The recommended hours of sleep for an adult to recharge and restore their full energy is seven to eight hours per night. However, the amount of sleep varies especially for those people who snore and for their partners who sleep intermittently because of the noise.
Sleep disruption affects everyday function because it causes someone to be irritated, restless and tired. Snorers are often not aware that they snore until they wake themselves up or their partner wakes them up.
What is snoring?
Based on the medical definition of Mayo Clinic, snoring is the hoarse or harsh sound that occurs when air flows past relaxed tissues in your throat, causing the tissues to vibrate as you breathe.
National Sleep Foundation states that snoring is noisy breathing during sleep, and it is common problem among all ages and both genders, and it affects approximately 90 million American adults — 37 million on a regular basis.
Although many women also snore, the majority of habitual snorers are men. Those who sleep on their backs are most likely to snore as well as those who are overweight, and it becomes common as you age.
Snoring occurs when there is airflow obstruction like:
- Obstructed Nasal Airways – persons who have allergies, sinus infection, deviated septum or nasal polyps.
- Poor muscle tone in the throat and tongue – throat and tongue muscles too relaxed because of alcohol consumption and use of sleeping pills.
- Bulky Throat Tissue – children with large tonsils and adenoid often snore, and overweight also causes bulky throat tissue.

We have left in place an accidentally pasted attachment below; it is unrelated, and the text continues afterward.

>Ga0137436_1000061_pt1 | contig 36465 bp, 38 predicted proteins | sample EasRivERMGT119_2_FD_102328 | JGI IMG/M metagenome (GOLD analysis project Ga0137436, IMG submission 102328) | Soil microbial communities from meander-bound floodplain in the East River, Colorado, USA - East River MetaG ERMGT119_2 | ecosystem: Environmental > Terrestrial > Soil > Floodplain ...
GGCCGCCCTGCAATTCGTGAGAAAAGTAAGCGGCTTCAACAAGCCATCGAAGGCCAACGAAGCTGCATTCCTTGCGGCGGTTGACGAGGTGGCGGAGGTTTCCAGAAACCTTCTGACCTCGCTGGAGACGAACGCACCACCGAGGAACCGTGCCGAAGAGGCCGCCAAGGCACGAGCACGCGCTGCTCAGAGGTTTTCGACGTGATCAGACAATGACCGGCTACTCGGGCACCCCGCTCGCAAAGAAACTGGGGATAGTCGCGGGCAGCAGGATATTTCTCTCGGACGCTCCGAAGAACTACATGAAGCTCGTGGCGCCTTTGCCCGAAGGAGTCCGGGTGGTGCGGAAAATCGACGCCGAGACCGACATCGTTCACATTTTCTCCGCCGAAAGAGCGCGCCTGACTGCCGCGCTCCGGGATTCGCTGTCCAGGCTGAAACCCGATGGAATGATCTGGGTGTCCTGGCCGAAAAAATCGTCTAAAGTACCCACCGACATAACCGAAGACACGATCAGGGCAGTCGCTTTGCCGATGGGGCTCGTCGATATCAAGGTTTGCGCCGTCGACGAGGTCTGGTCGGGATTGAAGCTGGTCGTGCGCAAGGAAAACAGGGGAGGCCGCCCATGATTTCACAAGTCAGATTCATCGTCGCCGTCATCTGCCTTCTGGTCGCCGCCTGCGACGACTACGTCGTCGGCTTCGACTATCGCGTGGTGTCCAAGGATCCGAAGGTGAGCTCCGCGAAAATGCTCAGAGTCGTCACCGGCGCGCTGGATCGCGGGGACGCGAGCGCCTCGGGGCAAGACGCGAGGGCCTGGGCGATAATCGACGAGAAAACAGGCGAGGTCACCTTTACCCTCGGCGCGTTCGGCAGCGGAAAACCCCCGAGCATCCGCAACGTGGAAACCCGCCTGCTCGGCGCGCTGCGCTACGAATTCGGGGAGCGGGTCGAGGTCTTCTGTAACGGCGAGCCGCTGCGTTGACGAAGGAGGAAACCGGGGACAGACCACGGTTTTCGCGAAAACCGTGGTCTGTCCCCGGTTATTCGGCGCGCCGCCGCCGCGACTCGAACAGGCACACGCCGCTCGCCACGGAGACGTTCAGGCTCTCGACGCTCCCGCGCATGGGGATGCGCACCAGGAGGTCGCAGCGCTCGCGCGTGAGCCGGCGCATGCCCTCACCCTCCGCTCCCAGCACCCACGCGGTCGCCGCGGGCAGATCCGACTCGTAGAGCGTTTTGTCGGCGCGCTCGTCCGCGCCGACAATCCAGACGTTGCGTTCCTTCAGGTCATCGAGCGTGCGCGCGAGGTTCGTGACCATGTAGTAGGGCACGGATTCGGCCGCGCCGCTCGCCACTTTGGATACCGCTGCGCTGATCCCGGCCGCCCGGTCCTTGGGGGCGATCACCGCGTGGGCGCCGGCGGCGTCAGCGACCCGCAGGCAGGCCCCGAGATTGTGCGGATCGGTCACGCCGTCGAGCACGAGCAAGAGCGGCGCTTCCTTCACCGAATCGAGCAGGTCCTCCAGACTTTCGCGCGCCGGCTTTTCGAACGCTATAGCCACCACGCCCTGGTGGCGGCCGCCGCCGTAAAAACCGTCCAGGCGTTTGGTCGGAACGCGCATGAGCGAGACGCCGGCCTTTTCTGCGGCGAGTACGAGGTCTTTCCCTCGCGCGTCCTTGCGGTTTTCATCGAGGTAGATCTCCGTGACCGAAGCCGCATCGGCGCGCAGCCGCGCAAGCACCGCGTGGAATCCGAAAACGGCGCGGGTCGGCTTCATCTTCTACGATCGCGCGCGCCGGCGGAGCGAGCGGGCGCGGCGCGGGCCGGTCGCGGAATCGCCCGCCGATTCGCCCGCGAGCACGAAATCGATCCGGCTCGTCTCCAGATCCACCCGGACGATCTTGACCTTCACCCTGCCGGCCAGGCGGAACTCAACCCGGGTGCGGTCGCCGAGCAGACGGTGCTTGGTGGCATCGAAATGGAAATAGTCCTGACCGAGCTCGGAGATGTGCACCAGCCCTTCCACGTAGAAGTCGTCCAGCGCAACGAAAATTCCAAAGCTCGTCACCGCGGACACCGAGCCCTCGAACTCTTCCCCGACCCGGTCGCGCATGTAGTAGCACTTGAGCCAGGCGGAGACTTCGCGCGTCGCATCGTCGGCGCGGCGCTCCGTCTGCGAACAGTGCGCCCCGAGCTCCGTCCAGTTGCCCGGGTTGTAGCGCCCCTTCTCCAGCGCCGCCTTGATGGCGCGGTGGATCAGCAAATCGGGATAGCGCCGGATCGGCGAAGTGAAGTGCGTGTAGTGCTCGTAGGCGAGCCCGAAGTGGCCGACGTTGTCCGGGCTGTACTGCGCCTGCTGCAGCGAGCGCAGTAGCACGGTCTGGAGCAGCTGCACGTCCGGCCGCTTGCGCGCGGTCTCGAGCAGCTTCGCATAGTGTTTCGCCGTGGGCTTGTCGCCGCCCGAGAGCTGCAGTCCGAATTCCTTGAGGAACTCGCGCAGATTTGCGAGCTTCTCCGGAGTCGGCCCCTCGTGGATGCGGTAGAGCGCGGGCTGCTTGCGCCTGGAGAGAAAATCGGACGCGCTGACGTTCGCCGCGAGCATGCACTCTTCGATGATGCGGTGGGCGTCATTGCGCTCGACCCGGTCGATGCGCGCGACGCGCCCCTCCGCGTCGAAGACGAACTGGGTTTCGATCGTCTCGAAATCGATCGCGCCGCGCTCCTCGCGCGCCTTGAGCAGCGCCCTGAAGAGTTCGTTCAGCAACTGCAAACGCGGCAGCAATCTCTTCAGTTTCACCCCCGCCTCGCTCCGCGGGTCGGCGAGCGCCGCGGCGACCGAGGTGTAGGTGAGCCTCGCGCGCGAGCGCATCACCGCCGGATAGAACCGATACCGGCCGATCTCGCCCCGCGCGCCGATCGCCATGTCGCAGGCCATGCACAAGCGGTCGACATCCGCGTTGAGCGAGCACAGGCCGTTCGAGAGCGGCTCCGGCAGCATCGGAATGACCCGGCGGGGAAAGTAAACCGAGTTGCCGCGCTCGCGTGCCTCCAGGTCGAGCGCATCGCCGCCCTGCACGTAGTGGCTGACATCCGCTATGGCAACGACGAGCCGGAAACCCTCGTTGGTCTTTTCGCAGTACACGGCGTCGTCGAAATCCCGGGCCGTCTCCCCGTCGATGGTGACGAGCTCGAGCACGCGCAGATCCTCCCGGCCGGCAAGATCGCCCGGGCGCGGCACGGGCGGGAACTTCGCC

- Long soft palate and/or uvula – when the long soft palate or the long uvula vibrate and bump against one another, the airway becomes obstructed, so snoring occurs.
Is snoring a serious disorder?
Sleepeducation.org. states that light snoring does not interrupt overall sleep quality, while heavy snoring may be associated with obstructive sleep apnea.
Obstructive sleep apnea (OSA) is a serious sleep disorder that causes you to temporarily stop breathing when you are asleep and if snoring is paired with choking or gasping sound, you may have sleep apnea.
Obstructive Sleep Apnea Complications
- Daytime sleepiness and difficulty concentrating
- Frequent frustration or anger
- high blood pressure, heart conditions, and stroke
- Low oxygen levels in the blood. This can lead to constricted blood vessels in the lungs and eventually pulmonary hypertension.
- Chronic headaches.
What is the treatment for obstructive sleep apnea?
Polysomnography, also called a sleep study, is a test used to diagnose sleep disorders. Polysomnography records your brain waves, the oxygen level in your blood, heart rate and breathing, as well as eye and leg movements during the study.
Lifestyle changes like limiting alcohol intake and losing weight can help avoid sleep apnea. Sleeping on your side and raising the head of your bed also helps or lessen the possibility of heavy snoring.
Early detection of the underlying health issues and treatment of obstructive sleep apnea can improve the quality and the quantity of sleep of a person. Waking up rested and ready to face the day because of a night of good sleep can contribute a significant change in a person’s mindset.